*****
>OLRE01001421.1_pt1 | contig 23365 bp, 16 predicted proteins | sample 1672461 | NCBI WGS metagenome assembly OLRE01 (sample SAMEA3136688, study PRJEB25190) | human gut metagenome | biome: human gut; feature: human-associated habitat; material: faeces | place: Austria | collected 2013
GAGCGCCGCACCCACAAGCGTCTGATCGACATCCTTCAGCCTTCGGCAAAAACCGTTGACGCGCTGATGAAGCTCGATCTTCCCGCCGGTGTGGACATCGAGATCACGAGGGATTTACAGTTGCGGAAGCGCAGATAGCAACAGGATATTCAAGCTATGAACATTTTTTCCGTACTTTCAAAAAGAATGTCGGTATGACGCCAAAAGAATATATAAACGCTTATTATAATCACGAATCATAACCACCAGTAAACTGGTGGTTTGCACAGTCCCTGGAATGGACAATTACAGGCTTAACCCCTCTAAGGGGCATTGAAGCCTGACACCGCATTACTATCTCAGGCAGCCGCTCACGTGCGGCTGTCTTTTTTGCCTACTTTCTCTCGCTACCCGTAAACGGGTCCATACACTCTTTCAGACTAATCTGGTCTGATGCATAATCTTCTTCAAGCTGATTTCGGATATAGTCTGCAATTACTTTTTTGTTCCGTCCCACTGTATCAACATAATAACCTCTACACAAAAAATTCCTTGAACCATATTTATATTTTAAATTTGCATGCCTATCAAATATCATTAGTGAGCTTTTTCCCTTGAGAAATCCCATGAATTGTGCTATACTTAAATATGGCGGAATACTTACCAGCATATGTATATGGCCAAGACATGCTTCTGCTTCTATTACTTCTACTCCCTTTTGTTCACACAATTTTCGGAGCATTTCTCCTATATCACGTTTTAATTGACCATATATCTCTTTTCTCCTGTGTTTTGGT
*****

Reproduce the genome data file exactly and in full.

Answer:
>OLRE01001421.1_pt1 | contig 23365 bp, 16 predicted proteins | sample 1672461 | NCBI WGS metagenome assembly OLRE01 (sample SAMEA3136688, study PRJEB25190) | human gut metagenome | biome: human gut; feature: human-associated habitat; material: faeces | place: Austria | collected 2013
GAGCGCCGCACCCACAAGCGTCTGATCGACATCCTTCAGCCTTCGGCAAAAACCGTTGACGCGCTGATGAAGCTCGATCTTCCCGCCGGTGTGGACATCGAGATCACGAGGGATTTACAGTTGCGGAAGCGCAGATAGCAACAGGATATTCAAGCTATGAACATTTTTTCCGTACTTTCAAAAAGAATGTCGGTATGACGCCAAAAGAATATATAAACGCTTATTATAATCACGAATCATAACCACCAGTAAACTGGTGGTTTGCACAGTCCCTGGAATGGACAATTACAGGCTTAACCCCTCTAAGGGGCATTGAAGCCTGACACCGCATTACTATCTCAGGCAGCCGCTCACGTGCGGCTGTCTTTTTTGCCTACTTTCTCTCGCTACCCGTAAACGGGTCCATACACTCTTTCAGACTAATCTGGTCTGATGCATAATCTTCTTCAAGCTGATTTCGGATATAGTCTGCAATTACTTTTTTGTTCCGTCCCACTGTATCAACATAATAACCTCTACACAAAAAATTCCTTGAACCATATTTATATTTTAAATTTGCATGCCTATCAAATATCATTAGTGAGCTTTTTCCCTTGAGAAATCCCATGAATTGTGCTATACTTAAATATGGCGGAATACTTACCAGCATATGTATATGGCCAAGACATGCTTCTGCTTCTATTACTTCTACTCCCTTTTGTTCACACAATTTTCGGAGCATTTCTCCTATATCACGTTTTAATTGACCATATATCTCTTTTCTCCTGTGTTTTGGT